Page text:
A Week of Heaven on Earth

When I think of vacation, I think… escape to relaxation, enjoyment of new places and activities, time with family and friends, nice food that I don’t have to cook, and rejuvenation of mind and body. Prior to 2004, I had never been on a cruise. My idea of a cruise was “luxury”, “the rich woman’s vacation” and “exotic”.  The opportunity for me to try a cruise presented itself when I was asked to be a speaker in 2004.   I also talked with the travel agent about activities on and off the ship including accessible excursions.  I learned about this enormous ship (1/5 mile long).  As someone living with MS for 27 years and using a scooter for mobility, I considered the fatigue factor.  But I was excited about this exciting opportunity. 

When my husband and I finally got on the boat, I was amazed; it was a true luxury resort and hardly feeling any movement.  Our first activity was a lifeboat drill!  “Oh no, I hope this is not the Titanic!”  Then off to get a bite to eat and head to our accessible room.  It was perfect. Then the fun began with exploring the ship, program registration, and our first dinner with our fellow MS cruisers.  What a delight to share conversation with a stranger, yet almost instantly connected because of the multiple sclerosis. 

As the week progressed, that bond grew with swimming in the pool, learning and sharing at education programs, shopping, more eating, and sightseeing together.  By the end of the cruise, I realized one of the best parts of this cruise experience was being with this group.  Sharing the formal education at sea and informal so many other times:  the week was a memory I will never forget.  Truly a week of heaven on earth…  entertainment on and off ship, friends, education, exercise, pool, shows, programs, shopping, delicious food, beautiful sightseeing.

Some tips I learned that may help you to make the plunge (and yes, this year we plunged on our 5th cruise!)

  • Use your energy wisely!  Even if you walk very well, consider renting a scooter.  If you’re stubborn and don’t think you need it, the ship has plenty of wheelchairs you can borrow for a bad day or excursion off the boat.
  • Check out all the excursions and the symbols for physically activity guides before the cruise, and ask your travel agent or cruise line about accessible trips and check at the shore excursion desk while on the ship!  You may need to ask…ask…ask and then don’t be afraid to explore and explore….As an example, one opportunity I did on that first cruise was a submarine ride 90 feet down.  I really wanted to see the fish and beautiful Caribbean water without being in because I am unable to walk on sand and get in and out of the water easily!  A friend wanted to do that trip, too.  He helped push me in a wheelchair to the dock.  I am able to walk, so got on the boat took the ride to the sub and mastered the steps in the sub.  Then the fun continued seeing colorful fish, coral, turtles, and even sharks up close.  This year I finally got in the ocean on a boat excursion and snorkeled in the Caribbean and swam with the stingrays!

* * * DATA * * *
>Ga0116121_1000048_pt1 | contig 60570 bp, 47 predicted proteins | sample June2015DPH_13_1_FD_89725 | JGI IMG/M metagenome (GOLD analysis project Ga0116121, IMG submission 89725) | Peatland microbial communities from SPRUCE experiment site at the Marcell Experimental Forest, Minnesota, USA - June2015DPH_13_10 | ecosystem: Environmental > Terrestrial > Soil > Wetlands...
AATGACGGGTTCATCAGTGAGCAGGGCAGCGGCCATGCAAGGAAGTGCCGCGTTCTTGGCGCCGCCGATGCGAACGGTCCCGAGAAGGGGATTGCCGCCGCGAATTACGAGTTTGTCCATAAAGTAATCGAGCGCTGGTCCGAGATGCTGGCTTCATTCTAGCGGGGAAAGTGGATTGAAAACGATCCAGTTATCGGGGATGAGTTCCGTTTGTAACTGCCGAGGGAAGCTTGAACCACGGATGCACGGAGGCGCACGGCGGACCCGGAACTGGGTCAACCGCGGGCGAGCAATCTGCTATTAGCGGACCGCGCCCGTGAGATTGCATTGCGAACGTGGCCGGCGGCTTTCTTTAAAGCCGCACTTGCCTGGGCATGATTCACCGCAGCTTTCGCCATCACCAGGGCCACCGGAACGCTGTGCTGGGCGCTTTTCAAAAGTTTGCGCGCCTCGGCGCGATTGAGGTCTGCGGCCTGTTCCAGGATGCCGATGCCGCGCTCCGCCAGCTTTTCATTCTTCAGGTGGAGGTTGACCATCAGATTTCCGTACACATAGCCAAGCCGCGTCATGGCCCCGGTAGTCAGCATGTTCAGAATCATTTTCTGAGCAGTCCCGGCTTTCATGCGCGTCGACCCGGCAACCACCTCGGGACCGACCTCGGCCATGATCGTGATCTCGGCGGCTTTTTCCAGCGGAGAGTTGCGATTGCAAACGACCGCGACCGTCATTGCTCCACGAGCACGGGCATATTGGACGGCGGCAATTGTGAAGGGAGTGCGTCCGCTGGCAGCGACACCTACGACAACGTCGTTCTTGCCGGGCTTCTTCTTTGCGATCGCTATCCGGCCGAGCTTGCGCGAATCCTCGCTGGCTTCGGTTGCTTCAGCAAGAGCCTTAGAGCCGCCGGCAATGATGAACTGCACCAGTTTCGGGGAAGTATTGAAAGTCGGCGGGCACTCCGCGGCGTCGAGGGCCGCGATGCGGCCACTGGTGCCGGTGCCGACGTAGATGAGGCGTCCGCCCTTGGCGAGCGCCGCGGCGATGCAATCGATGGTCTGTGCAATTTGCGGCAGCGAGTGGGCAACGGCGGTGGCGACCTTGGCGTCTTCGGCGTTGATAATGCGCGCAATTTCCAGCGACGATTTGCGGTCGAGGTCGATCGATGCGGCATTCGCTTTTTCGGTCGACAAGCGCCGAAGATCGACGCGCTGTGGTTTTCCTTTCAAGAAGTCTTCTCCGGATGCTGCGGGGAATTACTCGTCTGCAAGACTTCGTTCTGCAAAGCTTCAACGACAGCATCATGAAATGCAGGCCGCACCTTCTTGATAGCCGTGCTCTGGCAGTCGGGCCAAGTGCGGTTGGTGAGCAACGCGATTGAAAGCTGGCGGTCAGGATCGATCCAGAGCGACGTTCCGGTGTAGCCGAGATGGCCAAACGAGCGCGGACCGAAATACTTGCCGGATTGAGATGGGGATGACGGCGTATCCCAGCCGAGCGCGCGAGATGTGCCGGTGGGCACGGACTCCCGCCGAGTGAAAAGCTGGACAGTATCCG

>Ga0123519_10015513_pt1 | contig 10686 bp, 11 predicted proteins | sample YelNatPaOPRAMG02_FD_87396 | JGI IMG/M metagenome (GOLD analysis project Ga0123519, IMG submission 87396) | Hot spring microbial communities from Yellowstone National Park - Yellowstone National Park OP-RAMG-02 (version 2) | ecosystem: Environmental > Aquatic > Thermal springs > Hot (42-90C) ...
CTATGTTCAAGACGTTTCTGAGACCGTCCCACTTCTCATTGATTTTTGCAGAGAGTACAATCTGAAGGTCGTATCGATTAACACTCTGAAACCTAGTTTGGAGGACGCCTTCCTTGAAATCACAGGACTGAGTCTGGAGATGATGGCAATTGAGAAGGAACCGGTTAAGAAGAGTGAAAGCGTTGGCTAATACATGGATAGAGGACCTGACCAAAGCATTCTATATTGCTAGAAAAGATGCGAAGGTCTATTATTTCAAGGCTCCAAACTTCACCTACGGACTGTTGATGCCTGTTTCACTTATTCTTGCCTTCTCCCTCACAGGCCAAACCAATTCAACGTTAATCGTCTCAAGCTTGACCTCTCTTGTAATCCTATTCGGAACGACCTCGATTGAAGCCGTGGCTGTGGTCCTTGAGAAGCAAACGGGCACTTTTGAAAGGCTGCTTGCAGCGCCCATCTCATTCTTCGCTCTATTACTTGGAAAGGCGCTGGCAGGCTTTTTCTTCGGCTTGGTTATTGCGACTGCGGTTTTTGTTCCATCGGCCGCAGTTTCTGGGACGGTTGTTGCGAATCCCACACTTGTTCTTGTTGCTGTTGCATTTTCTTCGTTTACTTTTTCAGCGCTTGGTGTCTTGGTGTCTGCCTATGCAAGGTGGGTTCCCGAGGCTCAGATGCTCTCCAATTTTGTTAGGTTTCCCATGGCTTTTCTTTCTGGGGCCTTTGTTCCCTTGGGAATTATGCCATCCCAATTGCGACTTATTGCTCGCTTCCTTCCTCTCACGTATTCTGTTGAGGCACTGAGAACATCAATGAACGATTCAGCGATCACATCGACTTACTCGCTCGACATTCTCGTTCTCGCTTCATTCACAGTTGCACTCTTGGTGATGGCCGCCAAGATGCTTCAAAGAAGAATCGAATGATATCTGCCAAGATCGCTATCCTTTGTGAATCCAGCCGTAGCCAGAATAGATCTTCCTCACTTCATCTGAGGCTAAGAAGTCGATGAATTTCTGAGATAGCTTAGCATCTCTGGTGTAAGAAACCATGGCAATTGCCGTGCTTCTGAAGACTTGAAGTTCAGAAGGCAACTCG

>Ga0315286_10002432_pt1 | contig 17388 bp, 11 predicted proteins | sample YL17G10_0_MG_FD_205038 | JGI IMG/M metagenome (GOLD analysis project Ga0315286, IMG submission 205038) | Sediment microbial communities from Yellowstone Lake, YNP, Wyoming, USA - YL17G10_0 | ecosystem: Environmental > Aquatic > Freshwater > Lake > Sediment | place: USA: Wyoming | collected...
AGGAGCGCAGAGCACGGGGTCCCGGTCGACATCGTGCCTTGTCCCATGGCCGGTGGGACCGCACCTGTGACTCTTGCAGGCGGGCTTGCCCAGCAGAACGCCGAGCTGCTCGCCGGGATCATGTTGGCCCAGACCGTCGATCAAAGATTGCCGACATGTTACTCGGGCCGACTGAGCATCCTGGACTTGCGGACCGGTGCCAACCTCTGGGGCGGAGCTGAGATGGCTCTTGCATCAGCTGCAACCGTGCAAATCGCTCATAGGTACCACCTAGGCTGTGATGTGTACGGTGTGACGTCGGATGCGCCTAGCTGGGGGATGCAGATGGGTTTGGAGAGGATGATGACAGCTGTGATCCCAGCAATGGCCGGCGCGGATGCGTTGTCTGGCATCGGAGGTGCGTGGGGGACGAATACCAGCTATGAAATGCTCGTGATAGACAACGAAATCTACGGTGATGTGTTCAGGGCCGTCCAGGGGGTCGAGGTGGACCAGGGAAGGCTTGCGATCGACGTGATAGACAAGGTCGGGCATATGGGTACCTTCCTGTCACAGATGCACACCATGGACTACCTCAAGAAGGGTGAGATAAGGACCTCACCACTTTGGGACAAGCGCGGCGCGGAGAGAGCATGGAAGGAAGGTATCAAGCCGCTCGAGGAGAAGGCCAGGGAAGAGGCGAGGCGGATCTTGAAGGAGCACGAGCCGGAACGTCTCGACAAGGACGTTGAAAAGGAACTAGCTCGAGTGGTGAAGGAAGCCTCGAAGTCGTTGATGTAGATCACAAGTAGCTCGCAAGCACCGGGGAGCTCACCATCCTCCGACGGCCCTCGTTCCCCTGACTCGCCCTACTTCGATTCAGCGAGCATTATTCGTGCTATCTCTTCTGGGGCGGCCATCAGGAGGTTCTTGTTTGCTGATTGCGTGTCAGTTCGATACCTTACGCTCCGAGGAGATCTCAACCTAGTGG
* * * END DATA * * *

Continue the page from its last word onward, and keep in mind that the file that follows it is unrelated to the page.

•  What will happen if you get sick?  Well, I did get a small infection on my first cruise and was treated by the ship’s doctor.  It was like a mini ER and worked fine.
  • Think about joining the MS cruisers in March 2010!  Yes, it is a more than average expensive vacation, but it is indescribably special.  You will have experiences beyond your wildest dreams.  You will develop deep bonds with the friends you’ve made on the cruise.  For more information, visit www.funcruiseforacause.com or call 888-826-9660.  As Nike says, “Just do it”

Michelle Keating RN, OCN, MSCN


I've been cruising with MS friends for the past 8 years.  It's very beneficial to be able to talk with others who are experiencing the same trials and tribulations, and all of this takes place in a fun environment.  Cruise ships are great for people with disabilities and Royal Caribbean has been outstanding.  Fun Cruise and Travel has been awesome with their dedication and determination to help people with disablilities.

Becki Barber



An MS Nurse With MS

Cherie is not only a registered nurse who happens to have MS, she is also one of about 500 nurses world wide who is classified as  a Multiple Sclerosis Certified Nurse by the Consortium of Multiple Sclerosis Centers (CMSC)  and the International Organization of Multiple Sclerosis Nurses (IOMSN).  She has been an RN since 1973, was diagnosed in 1994, and received her MSCN Certification in 2003.  For the past ten years, Cherie has operated a home based Patient Advocacy business helping people identify the questions needed to be asked of their Health Care Team.   Additionally, she fields questions from people with MS all over the globe when it comes to symptom management, side effects of medications used for Multiple Sclerosis, and diet and exercise tips for the person living with a chronic illness.

Married to David for 34 years, she has two married adult daughters who live within an hour of her and has three grandchildren.  Cherie and David enjoy sailing,  theater, travel, and time with the family.   You may be able to meet and speak with her on the MS Cruises.  She has traveled with Fun Cruise and Travel for 6 years on 12 cruises and has experienced varying levels of disability on each that were graciously accommodated.   Whether it be Power Chair, Scooter, crutches, cane or fully ambulatory, this Agency has made travel comfortable and possible for this family.

Cherie Binns, RN MS Certified

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